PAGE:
skipping to change at page 21, line 40 skipping to change at page 23, line 45
ARCH-Req-3: Supporting deployment of multiple UPFs as anchors for a ARCH-Req-3: Supporting deployment of multiple UPFs as anchors for a
single PDU session single PDU session
The 5G system allows to deploy multiple UPFs as anchors for a single The 5G system allows to deploy multiple UPFs as anchors for a single
PDU session, and supports multihoming of a single PDU session for PDU session, and supports multihoming of a single PDU session for
such anchor UPFs. such anchor UPFs.
Multihoming is provided with Branching Point (BP). BP provides Multihoming is provided with Branching Point (BP). BP provides
forwarding of UL traffic towards the different PDU Session Anchors forwarding of UL traffic towards the different PDU Session Anchors
based on the source IPv6 prefixes and merge of DL traffic to the UE. based on the source IPv6 prefixes and merge of DL traffic to the UE.
UL CL provides destination based multihoming for load balancing. IPv6 multihoming only means multiple source IPv6 prefixes are used
for a PDU session. It is identical to one classified as scenario 1
in [RFC7157].
Noted that, in 3GPP definition, IPv6 multihoming indicates only cases Up link classifier (UL CL) is to forward uplink packets to multiple
where "multiple" source IPv6 prefixes are used, and it is different anchor UPFs based on the destination IP of the T-PDU regardless of
from IETF definition. Actually, in the 5GS, Up link classifier (UL the source IP address. Noted that single source IP address/prefix
CL) is capable to provide forwarding to multiple anchor for a PDU PDU session is not defined as multihoming PDU session in 5GCS even
session with a single source IPv6 prefix, but it is distinguished though a PDU session has multiple anchor UPFs.
from IPv6 multihoming.
On UL side, multihoming of a single PDU session is achieved by a On UL side, P2P tunnels are established per destination anchor UPFs
point-to-point (P2P) tunnel per anchor UPF. It means that multiple basis from one UL CL UPF to the anchor UPFs for the PDU session.
P2P paths are established from one source gNB or UPF to the multiple
destination anchor UPFs for the PDU session.
On DL side, one single multipoint-to-point (MP2P) path exists from On DL side, one single multipoint-to-point (MP2P) tunnel exists from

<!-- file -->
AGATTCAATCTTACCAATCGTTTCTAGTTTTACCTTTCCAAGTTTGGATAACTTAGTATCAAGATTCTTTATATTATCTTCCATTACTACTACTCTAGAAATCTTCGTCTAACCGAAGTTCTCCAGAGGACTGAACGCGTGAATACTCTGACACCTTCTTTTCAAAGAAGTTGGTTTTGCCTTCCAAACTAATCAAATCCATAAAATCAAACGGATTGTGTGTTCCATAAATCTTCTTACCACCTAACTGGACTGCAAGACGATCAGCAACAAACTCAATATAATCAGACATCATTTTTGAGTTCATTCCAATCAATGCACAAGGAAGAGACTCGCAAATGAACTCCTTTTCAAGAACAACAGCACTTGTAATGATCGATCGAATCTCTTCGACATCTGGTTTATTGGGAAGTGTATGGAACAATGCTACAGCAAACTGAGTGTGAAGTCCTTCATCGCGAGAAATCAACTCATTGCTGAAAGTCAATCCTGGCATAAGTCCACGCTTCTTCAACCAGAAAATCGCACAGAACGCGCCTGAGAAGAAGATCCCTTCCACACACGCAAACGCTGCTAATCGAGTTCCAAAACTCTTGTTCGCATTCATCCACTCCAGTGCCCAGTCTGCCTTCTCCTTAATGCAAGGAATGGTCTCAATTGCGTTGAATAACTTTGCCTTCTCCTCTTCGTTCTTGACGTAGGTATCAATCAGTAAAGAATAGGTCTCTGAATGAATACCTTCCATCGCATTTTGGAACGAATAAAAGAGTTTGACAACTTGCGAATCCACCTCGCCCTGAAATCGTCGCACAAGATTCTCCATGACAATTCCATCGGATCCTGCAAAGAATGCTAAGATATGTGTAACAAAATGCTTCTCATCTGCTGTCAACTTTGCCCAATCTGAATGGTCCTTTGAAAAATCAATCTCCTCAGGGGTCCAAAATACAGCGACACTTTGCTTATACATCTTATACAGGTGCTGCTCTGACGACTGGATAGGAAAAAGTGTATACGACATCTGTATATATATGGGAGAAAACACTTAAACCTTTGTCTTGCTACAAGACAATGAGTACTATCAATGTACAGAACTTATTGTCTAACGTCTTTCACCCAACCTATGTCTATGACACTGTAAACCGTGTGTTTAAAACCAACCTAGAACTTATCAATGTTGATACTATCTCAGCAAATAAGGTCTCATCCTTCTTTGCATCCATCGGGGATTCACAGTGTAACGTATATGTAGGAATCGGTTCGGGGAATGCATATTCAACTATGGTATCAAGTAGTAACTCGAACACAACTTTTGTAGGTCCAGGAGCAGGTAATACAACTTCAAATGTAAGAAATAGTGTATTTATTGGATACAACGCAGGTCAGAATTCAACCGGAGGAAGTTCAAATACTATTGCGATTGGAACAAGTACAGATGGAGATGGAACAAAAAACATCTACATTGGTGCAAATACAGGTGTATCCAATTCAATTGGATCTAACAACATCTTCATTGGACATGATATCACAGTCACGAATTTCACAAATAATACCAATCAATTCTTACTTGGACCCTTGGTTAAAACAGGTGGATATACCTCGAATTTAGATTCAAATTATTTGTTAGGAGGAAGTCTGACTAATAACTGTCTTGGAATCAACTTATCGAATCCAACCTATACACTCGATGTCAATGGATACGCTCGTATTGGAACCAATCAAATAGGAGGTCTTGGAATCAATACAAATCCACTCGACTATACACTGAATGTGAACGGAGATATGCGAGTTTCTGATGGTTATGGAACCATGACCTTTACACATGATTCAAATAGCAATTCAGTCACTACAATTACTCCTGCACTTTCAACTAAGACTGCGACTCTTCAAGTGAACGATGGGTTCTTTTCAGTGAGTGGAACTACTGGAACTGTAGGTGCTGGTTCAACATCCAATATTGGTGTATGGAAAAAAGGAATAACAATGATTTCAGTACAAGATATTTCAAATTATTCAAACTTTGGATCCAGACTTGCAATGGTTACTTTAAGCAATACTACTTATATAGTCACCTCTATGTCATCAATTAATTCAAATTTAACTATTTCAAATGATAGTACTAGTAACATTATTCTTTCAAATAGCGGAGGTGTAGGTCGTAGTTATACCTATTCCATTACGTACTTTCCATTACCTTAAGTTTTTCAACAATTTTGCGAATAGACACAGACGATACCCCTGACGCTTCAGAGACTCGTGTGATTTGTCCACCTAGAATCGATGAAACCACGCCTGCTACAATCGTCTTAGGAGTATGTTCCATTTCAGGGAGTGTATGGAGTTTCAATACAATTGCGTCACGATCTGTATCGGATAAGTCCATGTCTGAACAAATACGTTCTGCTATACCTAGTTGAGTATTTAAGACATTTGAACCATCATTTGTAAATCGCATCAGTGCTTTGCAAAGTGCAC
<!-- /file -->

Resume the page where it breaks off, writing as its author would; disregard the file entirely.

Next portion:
the anchor UPFs to the destination gNB or UPF for the PDU session in the source anchor UPFs to the destination BP UPF for the PDU session.
this multihoming case. It means that the paths from the anchor UPFs It means that the paths from the anchor UPFs are merged into just one
are merged into just one tunnel state at the source gNB or UPF for tunnel state at the destination BP UPF.
the PDU session.
Multiple P2P paths on DL could also be used for multihoming. However Multiple P2P paths on DL could also be used for multihoming. However
it should be the multiple PDU sessions multihoming case where the it should be the multiple PDU sessions multihoming case where the
destination gNB or UPF needs to maintain multiple tunnel states under destination gNB or UPF needs to maintain multiple tunnel states under
the one PDU session to one UP tunnel architectural principle. It the one PDU session to one UP tunnel architectural principle. It
causes increase of load on tunnel states management in UPF due to causes increase of load on tunnel states management in UPF due to
increment of the anchor UPF for the PDU session. increment of the anchor UPF for the PDU session.
However, P2P tunneling could increase explosively the number of However, P2P tunneling could increase explosively the number of
states in UPF as the anchor UPF/DN incremented to the PDU session. states in UPF as the anchor UPF/DN incremented to the PDU session.
skipping to change at page 24, line 41 skipping to change at page 26, line 46
ARCH-Req-8: End Marker support ARCH-Req-8: End Marker support
The construction of End Marker packets specified in [TS.23.501-3GPP] The construction of End Marker packets specified in [TS.23.501-3GPP]
may either be done in the CP/UP functions for indicating the end of may either be done in the CP/UP functions for indicating the end of
the payload stream on a given UP tunnel. PDU packets arrive after an the payload stream on a given UP tunnel. PDU packets arrive after an
End Marker message on the tunnel may be silently discarded. For End Marker message on the tunnel may be silently discarded. For
example, End Maker is used for handover procedures, and it can example, End Maker is used for handover procedures, and it can
prevent reordering of arriving packets due to switch of anchor UPFs. prevent reordering of arriving packets due to switch of anchor UPFs.